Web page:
Museum Futures: Distributed – is a machinima record of the centenary interview with Moderna Museet’s executive AYAN Lindquist in June 2058. It explores a genealogy for contemporary art practice and its institutions, by re-imagining the role of artists, museums, galleries, markets, manufactories and academies.
Centenary Interview 2058
Interior: The common room, Moderna Museet v3.0
A beautiful lounge, comfortable seating, local lighting, graduated windows with breathtaking views of the sea.
Ayan Lindquist, fixed-term executive of Moderna v3.0, is waiting to be interviewed in real-time from Guangzhou, in the Asian Multitude.
She is browsing screens as a face fades-up on the wall window.
Nihao, hej, hello!
Hello is that Ayan Lindquist?
Yes Ms Chan, this is Ayan.
We are in sync.
Thank you so much for finding time … you must be very busy with the centenary launch.
It’s a pleasure.
We really admire your work on mid 20th C image ecologies. Especially your research on archival practice.
Well I’m flattered. For many Asian non-market institutions, your pioneering work with long-term equity contracts has been inspirational too!
Oh, there was a whole team of us involved … So lets begin.
Ok. Just to refresh, for the centenary I’d like to archive your live-thread recall of Moderna.
Yep, that’s fine, I’ve enabled about 20 minutes.
Maybe we could start with some personal history. What were you doing before you became executive at Moderna Museet v3.0?
Well, I joined Moderna 2.0 in 2049, almost ten years ago. First as adviser to the development working group. Then as part of the governance team. I participated in the forking of Moderna 3.0 in 2’51. And was elected fixed-term executive in 2’52, ….. uhmm, … until today.
I’ve got another four years in the post.
And before that?
Immediately before joining Moderna I collaborated in the exhibition programme at the MACBA cluster in Mumbai for six years. Although, more in resource provision. That’s where we worked on a version of the equity bond issue you mentioned.
And before that?
In programming again at Tate in Doha for four years, particularly developing exhibitionary platforms. And even before that, I participated in research on cultural governance, for the Nordic Congress of the European Multitude for six years. I suspect exhibition agency and governance are my real strengths.
Maybe we should dive into the deep-end. Could you briefly say something of why Moderna v3.0 devolved, and why was it necessary?
As you can imagine there was a lot of consultation beforehand. It’s not something we did without due diligence. For almost forty years Moderna v2.0 has explored and developed the exhibitionary form. We pioneered the production of many collaborative exhibitions, resources and assemblages.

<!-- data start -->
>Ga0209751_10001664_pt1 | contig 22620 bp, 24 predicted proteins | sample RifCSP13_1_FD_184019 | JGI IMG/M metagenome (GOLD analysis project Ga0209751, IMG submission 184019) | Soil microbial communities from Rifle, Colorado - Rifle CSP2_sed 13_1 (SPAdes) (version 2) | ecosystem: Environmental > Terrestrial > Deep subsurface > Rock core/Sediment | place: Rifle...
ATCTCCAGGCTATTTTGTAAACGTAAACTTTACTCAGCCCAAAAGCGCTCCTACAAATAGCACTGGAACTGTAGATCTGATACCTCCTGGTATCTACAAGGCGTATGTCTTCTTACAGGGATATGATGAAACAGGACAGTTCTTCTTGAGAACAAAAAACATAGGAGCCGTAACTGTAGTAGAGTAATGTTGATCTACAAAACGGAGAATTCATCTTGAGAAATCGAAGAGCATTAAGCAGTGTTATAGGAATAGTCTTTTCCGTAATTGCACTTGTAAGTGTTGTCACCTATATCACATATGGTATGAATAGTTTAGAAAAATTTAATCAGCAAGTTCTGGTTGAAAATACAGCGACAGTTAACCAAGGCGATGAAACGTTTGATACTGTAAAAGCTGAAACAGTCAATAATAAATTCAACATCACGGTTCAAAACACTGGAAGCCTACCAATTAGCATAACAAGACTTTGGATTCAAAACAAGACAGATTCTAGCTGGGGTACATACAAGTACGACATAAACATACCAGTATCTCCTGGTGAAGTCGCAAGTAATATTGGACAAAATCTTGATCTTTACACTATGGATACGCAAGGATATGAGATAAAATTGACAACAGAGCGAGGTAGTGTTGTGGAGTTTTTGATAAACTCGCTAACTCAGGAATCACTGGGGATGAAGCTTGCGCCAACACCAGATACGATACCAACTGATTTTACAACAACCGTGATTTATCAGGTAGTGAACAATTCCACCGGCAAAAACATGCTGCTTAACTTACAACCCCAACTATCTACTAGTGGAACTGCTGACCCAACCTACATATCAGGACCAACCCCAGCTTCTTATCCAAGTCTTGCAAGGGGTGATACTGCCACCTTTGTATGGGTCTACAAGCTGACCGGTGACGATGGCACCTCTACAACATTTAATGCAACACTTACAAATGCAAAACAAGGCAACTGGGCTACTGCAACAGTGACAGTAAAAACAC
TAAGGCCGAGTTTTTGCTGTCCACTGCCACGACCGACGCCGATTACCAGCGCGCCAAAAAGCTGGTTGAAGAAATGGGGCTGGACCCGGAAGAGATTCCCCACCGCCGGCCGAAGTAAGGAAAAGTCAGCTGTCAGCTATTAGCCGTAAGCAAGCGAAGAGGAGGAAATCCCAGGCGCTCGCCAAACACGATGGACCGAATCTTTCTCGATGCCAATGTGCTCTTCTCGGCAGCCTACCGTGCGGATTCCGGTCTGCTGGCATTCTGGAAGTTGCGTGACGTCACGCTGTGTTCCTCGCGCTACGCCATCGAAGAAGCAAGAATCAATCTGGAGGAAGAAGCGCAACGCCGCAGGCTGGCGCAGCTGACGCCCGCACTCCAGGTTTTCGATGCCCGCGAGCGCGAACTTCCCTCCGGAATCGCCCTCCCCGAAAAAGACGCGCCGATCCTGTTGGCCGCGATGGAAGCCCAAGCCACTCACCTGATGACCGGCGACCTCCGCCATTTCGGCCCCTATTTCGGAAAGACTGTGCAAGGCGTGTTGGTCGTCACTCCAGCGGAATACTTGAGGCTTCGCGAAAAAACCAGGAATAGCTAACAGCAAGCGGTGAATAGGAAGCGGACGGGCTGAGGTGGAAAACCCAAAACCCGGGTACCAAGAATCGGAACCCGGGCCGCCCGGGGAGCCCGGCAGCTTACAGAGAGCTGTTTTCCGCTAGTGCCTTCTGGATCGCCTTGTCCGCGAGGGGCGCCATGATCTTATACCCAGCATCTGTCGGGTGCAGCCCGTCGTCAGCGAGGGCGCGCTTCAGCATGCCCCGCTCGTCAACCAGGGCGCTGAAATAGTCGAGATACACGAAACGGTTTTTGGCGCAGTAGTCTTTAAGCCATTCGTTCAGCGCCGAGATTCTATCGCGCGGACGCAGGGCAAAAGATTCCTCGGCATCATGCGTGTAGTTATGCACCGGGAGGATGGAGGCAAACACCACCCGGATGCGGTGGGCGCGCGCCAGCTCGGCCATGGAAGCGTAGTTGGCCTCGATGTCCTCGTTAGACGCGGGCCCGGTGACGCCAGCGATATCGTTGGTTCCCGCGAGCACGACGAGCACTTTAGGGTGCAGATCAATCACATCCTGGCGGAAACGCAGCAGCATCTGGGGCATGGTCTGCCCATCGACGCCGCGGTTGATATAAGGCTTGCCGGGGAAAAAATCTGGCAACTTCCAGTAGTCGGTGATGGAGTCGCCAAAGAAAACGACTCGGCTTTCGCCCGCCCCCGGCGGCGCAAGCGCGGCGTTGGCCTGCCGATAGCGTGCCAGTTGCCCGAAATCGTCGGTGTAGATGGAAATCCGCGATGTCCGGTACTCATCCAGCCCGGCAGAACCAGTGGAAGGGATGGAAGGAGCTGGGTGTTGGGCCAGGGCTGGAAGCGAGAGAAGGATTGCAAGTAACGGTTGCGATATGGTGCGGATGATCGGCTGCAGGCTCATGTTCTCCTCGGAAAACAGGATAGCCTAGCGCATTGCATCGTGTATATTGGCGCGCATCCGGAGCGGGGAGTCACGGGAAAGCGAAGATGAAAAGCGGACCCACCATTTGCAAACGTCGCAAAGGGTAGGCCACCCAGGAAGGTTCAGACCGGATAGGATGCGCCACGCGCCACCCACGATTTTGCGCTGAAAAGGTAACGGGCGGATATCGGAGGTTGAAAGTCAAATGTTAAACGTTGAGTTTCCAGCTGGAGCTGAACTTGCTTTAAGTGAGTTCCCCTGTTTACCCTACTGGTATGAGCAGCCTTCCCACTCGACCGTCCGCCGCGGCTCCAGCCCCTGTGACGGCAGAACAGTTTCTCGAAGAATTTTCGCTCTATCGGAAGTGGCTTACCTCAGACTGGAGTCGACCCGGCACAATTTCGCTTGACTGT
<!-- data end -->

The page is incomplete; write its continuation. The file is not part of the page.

We helped build robust public – what you prefer to term non-market cultural networks. And scaled those networks to produce our i-commons, part of the vast, glocal, Public Domain. We have continually nurtured and developed emergent art practice. Moderna can proudly, and quite rightly say that we participated in shaping the early 21st century movement of art. From an exhibitionary practice based around art-artefacts, spectacle and consumption – to that of embedded co-production.
Do you mean …
Of course there are many complex factors involved …………
But we were agent in the shift from a heritage cultural mind-set of ‘broadcast’, to that of emergent, peer-to-peer meshworks. Following the logic of practice, we became an immanent institution.
Could you say a ……………
Uhmm …….. Although having said all of that ……….
We’ve not really answered your question, have we? Given that Moderna 2.0 continues its exhibitionary research, some of us believe that exhibition as a technology, and immanence as an institutional logic needed to be subject to radical revision. So this is what we intend to explore with Moderna 3.0, we want to execute some of the research. To enact. To be more agent than immanent.
Ok. I wondered if you could you say a ……………
Sorry to over-write, but in a way the forking follows something of the tradition of Moderna Museet. Moderna 2.0 mutated through 1.0 because the tension between trying to collect, conserve, and exhibit the history of 20th Century art, and at the same time trying to be a responsible 21st Century art institution proved too difficult to reconcile. Moderna 1.0 continues its mandate. Its buildings and collection has global heritage status. In turn, this early hybridization enabled Moderna 2.0 to be more mobile and experimental. In its organizational form, in its devolved administration, and its exhibition-making practice ….
Could you just expand on the ‘more complex factors’ you mentioned earlier….
That’s a big question!! Let me re-run a general thread from composite ………… […] … uhmm
Well, a good place to start might be the bifurcation of the market for ‘contemporary art’ from emergent art practices themselves. Although the public domain has a long genealogy; Waaaay ……. back into ancient European land rights, ‘commons’ projects and commonwealth’s.
It was the advent of digitalisation, and particularly very early composite language projects in the 1980’s which – and this appears astonishing to us now, were proprietary – that kick-started what were called ‘open’, ‘free’ or non-market resource initiatives. Of course, these languages, assemblages and the resources they were building needed legal protection. Licenses to keep them out of property and competitive marketization. The General Public License, the legendary GPL legal code was written in 1989.